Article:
A Beautiful Day in the Neighborhood:
Kate Angus' So Late to the Party | Dorothy Chan
Negative Capability Press, 2016 (69 pages)
Kate Angus writes with such an awareness and consciousness of today's writers' world. In her debut collection, So Late to the Party, she mixes the everyday conversational and Generation Y with inspiration from literature, along with retorts toward the contemporary "life of the writer." This is what makes Angus' collection both resonant and relevant. Her opening poem is aptly titled, "Painters," and already, she brings Frank O'Hara into the equation: "and remembering the party,/a few days back when Dave said/he used to be a painter. Christine/asked why he stopped and he recited/O'Hara's "Why I Am Not A Painter/and we laughed. Good." This opening
Angus takes this conversation and self-awareness into a broader scale. For instance, in "Last Call," Angus' speaker says,
That there's not a finite amount
of love and happiness here, and the world isn't really a cruel restaurant
where some of us are eternally emptying out pockets so lint falls out
like snow but we still can't seem to buy what we need,
while, at the next table, our friends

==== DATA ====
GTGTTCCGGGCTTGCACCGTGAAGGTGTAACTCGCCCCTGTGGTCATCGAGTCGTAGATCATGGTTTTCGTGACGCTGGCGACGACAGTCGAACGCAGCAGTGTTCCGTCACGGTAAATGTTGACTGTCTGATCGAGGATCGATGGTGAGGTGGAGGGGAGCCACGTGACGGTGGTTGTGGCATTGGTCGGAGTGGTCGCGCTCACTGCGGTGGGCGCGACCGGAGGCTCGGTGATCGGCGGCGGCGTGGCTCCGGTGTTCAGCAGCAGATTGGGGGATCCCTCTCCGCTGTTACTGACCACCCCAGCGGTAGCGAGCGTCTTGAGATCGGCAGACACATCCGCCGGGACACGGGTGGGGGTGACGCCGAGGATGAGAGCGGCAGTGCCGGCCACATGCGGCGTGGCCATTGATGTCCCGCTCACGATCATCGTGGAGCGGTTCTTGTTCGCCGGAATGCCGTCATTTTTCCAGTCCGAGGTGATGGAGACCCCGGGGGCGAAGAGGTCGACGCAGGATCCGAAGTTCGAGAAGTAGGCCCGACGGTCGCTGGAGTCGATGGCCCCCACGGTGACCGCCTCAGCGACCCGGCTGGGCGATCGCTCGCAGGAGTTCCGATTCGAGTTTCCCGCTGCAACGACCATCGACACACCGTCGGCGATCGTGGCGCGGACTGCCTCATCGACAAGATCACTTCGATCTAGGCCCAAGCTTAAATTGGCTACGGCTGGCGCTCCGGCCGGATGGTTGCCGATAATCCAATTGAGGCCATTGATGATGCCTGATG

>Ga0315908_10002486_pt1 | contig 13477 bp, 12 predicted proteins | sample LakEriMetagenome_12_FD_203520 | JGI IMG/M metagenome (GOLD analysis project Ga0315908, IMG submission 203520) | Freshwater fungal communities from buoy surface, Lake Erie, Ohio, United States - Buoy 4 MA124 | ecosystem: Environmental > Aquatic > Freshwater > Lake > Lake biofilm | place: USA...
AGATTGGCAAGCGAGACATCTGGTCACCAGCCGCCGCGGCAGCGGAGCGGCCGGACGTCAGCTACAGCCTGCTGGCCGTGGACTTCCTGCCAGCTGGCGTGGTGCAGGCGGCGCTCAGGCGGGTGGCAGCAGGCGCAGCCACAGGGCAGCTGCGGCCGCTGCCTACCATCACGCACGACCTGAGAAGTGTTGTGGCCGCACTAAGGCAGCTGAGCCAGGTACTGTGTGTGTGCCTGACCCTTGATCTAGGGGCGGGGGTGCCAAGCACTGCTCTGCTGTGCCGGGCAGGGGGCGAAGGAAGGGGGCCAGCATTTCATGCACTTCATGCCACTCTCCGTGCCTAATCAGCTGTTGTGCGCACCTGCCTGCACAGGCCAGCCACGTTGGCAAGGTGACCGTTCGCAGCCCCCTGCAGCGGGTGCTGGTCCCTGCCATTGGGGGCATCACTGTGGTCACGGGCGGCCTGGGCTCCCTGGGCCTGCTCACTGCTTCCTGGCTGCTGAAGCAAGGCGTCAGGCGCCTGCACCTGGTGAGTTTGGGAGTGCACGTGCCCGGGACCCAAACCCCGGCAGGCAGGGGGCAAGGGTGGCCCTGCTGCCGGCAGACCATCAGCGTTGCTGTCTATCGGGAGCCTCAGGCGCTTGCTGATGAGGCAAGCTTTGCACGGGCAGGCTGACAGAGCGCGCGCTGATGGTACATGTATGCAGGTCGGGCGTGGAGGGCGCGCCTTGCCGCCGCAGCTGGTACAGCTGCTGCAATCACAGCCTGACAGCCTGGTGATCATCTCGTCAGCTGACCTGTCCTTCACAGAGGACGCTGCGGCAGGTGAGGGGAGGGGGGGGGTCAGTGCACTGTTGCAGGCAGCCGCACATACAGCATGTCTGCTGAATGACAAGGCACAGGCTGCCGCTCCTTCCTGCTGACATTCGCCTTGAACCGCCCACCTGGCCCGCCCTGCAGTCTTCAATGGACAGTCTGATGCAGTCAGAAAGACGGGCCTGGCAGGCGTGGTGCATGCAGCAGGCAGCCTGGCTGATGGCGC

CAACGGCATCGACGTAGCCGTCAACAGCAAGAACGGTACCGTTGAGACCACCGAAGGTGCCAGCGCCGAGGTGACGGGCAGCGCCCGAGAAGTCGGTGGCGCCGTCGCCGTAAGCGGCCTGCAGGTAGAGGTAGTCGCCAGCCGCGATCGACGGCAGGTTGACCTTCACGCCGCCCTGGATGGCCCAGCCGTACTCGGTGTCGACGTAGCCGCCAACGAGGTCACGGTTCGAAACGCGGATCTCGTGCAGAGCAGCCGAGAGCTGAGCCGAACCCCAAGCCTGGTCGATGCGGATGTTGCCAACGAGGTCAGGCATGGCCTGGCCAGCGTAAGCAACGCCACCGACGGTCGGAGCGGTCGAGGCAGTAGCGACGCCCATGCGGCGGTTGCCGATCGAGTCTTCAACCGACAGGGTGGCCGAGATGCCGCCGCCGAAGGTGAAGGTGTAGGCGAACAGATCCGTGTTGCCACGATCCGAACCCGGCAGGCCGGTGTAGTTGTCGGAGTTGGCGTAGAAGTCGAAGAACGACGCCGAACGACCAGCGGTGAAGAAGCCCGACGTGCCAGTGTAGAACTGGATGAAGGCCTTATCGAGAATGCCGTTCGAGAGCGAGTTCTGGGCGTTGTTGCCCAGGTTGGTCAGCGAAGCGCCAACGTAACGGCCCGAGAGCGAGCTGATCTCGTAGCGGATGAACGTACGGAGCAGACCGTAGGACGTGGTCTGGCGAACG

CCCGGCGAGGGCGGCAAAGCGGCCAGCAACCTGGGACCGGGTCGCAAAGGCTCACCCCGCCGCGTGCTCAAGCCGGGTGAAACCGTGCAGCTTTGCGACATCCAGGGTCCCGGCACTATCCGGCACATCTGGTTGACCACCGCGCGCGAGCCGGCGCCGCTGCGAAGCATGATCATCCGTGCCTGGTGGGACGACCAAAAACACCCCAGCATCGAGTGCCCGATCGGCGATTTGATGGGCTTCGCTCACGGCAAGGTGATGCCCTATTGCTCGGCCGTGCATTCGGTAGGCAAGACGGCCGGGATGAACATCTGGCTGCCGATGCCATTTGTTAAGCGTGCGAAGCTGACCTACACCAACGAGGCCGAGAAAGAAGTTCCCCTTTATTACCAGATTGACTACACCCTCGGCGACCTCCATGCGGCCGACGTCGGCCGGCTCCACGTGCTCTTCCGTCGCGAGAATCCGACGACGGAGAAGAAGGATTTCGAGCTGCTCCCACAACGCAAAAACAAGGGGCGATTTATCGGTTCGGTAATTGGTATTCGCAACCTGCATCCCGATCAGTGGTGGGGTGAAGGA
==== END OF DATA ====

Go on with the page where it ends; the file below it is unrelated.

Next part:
gorge on chilled oysters and swill rivers of champagne.
This theme continues on an ecological level in "Complicity."
Also, on a side note, Angus' titles are effective because they are terse when necessary (in the case of "Complicity," "No Wonder," and "Intimacy") and long-winded when needed (in the case of "In the Award-Winning Movies in my Head, We are Infinitely Better Looking and Everything Makes Sense" and "If My Life Were a Radio, Lately I Would Prefer Another Station"). Back to "Complicity," Angus' speaker brings up guilt when looking at her leftover sausage pizza, and she compares that guilt to the feeling of looking at a fish dinner "resting/on a glazed blue plate garnished/with a slice of lemon/sickle-shaped and pale yellow/as the moon. The thing still swimming/in olive oil and herbs." Angus animates this guilt beautifully. It is not only a guilt that's transferred into a new image, but it also becomes an image that moves and "swims."
"Sonnet" is another lovely piece. This is the only sonnet in Angus' collection, and it seems to be a summation of everything in the book, presented in the most perfect form. The sonnet is a box filled with tension and release, and Angus fills her box with a message on actual literature: "If you live on the other side of the country,/we might as well inhabit pages—characters/who walk through chapters, not people/typing messages to each other in rooms." But then this critique delves into the erotic with images of the red and white of hotel rooms. Angus adds sexiness to this sonnet, and we definitely want our writing to exude that passion.
Yet, Angus ends her collection on a note of tenderness. In "I Do Not Want to Lose Anybody," she reminisces about kindergarten, high school, and college, and ends with "I will eat olives: each one a world plucked from the brine." We can picture her speaker all alone, finding amusement in the ordinary—finding the world in the ordinary. This is the power of Angus' collection, making the reader not want to be late to her party.